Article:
A geometric (or geometrized) unit system is a system of natural units in which the base physical units are chosen so that the speed of light in vacuum, *c*, and the gravitational constant, *G*, are set equal to unity. Sometimes Coulomb’s constant, *k _{e}*, and the electric charge,

*e*, are also set to unity.

The General Conference on Weights and Measures defines the meter as the length of the path traveled by light in vacuum during time interval of 1 ⁄ 299792458 of a second. (17th CGPM; 1983, Resolution 1, CR, 97) In geometric units, every time interval is interpreted as the distance traveled by light during the given time interval so time has the geometric units of length. This is consistent with the notion from special relativity that time and distance are on an equal footing.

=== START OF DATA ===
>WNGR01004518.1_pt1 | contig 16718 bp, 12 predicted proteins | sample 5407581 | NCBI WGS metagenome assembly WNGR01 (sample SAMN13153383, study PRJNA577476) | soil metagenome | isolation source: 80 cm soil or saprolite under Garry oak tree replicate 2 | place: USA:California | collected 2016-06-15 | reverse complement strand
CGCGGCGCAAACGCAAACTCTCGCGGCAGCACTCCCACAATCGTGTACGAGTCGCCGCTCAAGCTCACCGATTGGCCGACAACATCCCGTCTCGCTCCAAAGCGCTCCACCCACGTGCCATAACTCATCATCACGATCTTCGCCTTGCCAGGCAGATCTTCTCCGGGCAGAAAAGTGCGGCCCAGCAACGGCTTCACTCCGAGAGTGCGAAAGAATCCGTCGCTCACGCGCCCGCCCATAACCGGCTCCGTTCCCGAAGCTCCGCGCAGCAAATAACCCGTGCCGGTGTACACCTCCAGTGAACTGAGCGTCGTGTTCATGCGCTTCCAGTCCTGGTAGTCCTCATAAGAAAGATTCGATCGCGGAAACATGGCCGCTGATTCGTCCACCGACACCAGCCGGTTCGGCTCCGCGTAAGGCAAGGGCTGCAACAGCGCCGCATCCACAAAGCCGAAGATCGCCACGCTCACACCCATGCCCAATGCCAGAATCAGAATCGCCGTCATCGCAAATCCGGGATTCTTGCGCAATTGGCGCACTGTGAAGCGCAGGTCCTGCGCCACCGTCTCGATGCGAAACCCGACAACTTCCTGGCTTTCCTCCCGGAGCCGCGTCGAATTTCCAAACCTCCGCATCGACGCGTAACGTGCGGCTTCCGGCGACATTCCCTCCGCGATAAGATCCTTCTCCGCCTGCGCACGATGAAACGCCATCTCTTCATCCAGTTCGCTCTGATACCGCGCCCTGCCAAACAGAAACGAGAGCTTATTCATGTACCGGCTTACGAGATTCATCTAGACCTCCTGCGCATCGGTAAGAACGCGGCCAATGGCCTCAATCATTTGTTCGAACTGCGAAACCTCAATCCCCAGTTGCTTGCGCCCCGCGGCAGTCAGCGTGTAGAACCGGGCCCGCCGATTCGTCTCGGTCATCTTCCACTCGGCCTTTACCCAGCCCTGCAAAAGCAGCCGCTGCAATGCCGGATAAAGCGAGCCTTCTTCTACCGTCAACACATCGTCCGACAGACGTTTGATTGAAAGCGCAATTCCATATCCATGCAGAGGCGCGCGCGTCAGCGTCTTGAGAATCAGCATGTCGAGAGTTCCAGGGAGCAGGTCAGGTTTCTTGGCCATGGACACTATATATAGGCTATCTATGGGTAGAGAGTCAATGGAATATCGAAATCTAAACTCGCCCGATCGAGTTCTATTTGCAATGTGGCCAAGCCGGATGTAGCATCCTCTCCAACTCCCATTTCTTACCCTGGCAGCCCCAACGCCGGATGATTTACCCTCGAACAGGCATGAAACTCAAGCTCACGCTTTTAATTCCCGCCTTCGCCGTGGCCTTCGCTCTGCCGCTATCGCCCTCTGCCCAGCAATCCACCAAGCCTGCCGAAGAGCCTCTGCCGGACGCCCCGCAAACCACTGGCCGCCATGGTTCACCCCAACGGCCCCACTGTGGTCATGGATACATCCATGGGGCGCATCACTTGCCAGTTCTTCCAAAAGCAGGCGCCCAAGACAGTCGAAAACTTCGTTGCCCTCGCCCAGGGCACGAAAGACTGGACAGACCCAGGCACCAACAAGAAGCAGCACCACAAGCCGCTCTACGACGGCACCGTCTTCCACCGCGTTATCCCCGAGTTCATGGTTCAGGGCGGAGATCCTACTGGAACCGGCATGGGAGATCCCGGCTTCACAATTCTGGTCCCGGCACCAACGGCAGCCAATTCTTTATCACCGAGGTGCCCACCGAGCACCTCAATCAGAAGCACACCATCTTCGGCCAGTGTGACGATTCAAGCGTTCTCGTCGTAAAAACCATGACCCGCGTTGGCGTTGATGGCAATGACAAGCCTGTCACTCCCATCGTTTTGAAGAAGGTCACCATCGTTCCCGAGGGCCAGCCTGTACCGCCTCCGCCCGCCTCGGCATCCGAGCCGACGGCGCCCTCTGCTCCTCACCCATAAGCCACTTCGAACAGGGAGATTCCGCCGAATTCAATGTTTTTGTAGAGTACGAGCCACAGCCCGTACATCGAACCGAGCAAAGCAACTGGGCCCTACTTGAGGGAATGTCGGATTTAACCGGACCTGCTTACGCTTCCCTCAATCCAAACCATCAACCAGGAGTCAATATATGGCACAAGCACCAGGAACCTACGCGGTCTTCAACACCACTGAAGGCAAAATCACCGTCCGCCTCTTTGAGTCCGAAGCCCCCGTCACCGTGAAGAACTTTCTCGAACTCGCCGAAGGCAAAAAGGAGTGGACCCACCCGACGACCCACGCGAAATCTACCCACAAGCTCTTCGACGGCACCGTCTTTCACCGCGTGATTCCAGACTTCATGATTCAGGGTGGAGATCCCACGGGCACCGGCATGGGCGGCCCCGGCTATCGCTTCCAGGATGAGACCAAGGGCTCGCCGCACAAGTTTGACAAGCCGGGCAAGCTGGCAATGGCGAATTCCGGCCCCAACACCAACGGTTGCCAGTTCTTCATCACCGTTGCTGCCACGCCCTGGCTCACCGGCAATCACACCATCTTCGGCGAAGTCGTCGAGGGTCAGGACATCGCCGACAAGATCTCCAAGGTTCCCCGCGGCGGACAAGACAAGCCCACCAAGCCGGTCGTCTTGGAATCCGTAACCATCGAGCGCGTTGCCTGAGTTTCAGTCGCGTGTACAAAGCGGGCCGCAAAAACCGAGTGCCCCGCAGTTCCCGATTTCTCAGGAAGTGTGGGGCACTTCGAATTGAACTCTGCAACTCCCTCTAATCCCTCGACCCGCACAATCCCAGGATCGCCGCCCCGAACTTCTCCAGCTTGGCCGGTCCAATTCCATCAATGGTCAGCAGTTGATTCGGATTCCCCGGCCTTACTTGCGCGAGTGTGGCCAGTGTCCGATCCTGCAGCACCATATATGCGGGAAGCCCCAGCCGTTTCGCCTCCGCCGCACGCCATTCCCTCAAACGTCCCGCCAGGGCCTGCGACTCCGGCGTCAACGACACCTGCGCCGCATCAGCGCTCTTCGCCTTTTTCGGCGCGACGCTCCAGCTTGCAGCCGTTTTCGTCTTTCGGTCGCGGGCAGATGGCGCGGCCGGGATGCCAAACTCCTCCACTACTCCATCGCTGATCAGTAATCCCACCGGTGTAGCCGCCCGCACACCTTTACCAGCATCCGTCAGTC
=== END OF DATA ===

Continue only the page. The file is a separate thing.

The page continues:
One could do the opposite and define a temporal unit system in which every length is interpreted as the travel time of light in vacuum over the given length so length has the temporal units of time. That would show another way in which time can be multidimensional.